A couple of good blends that you can produce consistently for 3-6 months without changing will win you more fans

                            than an arsenal of exotic sounding coffees. After all, most people are actually from ' Shropshire ' ;-)



                            Get to know your market, ..........roast to your market.

                            Find a couple of farmer's/ food markets where there is no dry coffee being sold, see if you can get a stall. Stay away from markets

                            that have too much crafty stuff or are awash with 'trash and treasure'. These markets attract a lot of browsers who will head down

                            the street afterwards and spend their money on coffee elsewhere.


                            People come to food markets to stock their pantries.

                            Get some return customers. That will give you confidence, then build on that.

                            But learn to roast first. If you're going to make a living you'll need to be banging out at least 100 kgs/week..... if you have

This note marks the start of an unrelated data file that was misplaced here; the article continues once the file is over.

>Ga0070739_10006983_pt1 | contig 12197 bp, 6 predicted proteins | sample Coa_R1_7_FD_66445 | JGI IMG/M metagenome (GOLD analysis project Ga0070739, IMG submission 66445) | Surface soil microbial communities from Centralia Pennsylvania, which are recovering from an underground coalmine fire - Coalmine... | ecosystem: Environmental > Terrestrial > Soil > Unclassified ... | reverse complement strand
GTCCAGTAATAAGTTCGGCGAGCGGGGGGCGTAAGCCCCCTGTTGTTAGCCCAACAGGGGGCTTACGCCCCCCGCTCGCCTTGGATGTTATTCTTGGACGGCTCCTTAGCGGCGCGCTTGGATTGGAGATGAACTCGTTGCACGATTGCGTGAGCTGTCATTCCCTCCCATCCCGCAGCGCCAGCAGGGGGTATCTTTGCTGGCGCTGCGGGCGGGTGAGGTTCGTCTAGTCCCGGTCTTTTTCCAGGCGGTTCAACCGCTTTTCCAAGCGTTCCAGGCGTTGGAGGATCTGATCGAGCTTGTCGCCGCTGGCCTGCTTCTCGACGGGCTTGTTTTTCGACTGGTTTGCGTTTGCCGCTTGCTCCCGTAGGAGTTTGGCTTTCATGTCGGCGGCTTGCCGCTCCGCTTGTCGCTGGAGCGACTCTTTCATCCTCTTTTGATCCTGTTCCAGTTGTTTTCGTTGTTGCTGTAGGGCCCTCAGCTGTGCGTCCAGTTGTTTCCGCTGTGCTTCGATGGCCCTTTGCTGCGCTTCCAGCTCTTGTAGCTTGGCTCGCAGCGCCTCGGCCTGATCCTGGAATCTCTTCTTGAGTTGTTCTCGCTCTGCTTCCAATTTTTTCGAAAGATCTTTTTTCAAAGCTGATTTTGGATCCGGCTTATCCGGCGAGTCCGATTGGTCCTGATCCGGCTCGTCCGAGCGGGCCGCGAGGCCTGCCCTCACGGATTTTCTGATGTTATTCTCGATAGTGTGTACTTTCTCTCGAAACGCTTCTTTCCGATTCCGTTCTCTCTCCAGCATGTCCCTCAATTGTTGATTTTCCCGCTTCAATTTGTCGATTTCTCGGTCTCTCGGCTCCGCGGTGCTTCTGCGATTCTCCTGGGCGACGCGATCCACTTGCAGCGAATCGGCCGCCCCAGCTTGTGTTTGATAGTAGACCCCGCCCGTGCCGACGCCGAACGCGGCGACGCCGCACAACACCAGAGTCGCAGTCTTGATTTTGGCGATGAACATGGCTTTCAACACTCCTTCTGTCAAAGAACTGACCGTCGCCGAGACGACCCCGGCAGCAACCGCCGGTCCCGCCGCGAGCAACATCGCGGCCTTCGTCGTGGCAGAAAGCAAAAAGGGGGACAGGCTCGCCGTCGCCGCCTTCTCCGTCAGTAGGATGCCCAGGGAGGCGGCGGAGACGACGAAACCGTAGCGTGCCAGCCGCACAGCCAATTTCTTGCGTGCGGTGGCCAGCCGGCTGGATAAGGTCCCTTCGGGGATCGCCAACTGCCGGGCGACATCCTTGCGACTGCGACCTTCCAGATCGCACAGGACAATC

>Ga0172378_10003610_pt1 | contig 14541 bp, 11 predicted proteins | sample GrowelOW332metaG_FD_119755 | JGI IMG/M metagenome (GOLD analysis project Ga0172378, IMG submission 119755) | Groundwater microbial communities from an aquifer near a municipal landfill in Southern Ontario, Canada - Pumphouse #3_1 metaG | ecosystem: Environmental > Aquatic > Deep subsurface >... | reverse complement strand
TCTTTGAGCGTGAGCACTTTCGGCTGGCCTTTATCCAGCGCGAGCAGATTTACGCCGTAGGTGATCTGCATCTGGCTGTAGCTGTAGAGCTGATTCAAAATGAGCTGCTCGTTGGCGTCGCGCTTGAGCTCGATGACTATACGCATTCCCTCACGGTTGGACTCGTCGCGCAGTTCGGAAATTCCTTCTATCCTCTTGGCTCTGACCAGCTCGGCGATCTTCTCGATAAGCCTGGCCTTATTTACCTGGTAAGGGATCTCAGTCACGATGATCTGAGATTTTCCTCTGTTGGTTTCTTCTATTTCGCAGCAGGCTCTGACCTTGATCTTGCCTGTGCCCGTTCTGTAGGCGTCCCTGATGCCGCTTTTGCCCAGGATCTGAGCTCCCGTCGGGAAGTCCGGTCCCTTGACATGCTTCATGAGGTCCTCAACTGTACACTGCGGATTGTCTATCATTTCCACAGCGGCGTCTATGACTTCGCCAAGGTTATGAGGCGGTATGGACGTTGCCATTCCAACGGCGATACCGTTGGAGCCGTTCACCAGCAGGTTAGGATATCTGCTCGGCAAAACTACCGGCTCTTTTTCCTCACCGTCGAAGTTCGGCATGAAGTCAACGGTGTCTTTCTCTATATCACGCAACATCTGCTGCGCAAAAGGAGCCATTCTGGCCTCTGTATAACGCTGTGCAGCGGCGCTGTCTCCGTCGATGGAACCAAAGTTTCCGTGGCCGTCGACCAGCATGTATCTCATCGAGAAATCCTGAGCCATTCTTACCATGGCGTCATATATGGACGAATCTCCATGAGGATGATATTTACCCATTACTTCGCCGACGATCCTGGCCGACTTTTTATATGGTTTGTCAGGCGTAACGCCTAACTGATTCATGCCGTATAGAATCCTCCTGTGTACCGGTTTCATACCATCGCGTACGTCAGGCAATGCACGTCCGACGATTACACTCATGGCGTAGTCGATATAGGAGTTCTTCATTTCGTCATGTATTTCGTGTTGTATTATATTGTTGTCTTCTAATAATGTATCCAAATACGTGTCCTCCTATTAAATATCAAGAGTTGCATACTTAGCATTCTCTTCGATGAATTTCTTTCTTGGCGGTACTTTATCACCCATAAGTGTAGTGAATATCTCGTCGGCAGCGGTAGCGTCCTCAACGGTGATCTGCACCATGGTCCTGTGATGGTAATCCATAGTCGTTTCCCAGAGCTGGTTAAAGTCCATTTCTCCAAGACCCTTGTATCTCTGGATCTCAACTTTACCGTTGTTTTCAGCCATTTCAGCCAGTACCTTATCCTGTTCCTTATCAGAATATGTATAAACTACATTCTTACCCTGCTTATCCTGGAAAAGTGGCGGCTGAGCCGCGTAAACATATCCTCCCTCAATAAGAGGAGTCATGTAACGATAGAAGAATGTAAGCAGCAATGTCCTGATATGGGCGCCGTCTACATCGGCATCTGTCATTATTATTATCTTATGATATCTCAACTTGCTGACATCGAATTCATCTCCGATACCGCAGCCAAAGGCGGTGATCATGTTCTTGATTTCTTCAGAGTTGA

no business debt, no business credit card, own all your roasting gear, have no kids at home, own one car and a small mortgage.

                            And do everything by yourself in your garage.

                            And don't forget to comply with your council, hiding a 5kg + roaster could be difficult.

                            Like Chris has said............do your homework.
                            thanks, chokkidog I appreciate your advice and you've given me a lot to think about.

                            I started out just wanting to run a very small coffee shop mainly doing t/a trade in a busy suburb location but didn't have the balls to back myself.... Thought that starting out with an online coffee roasting business was an "easier" option.... But looks like I was wrong!

                            Comment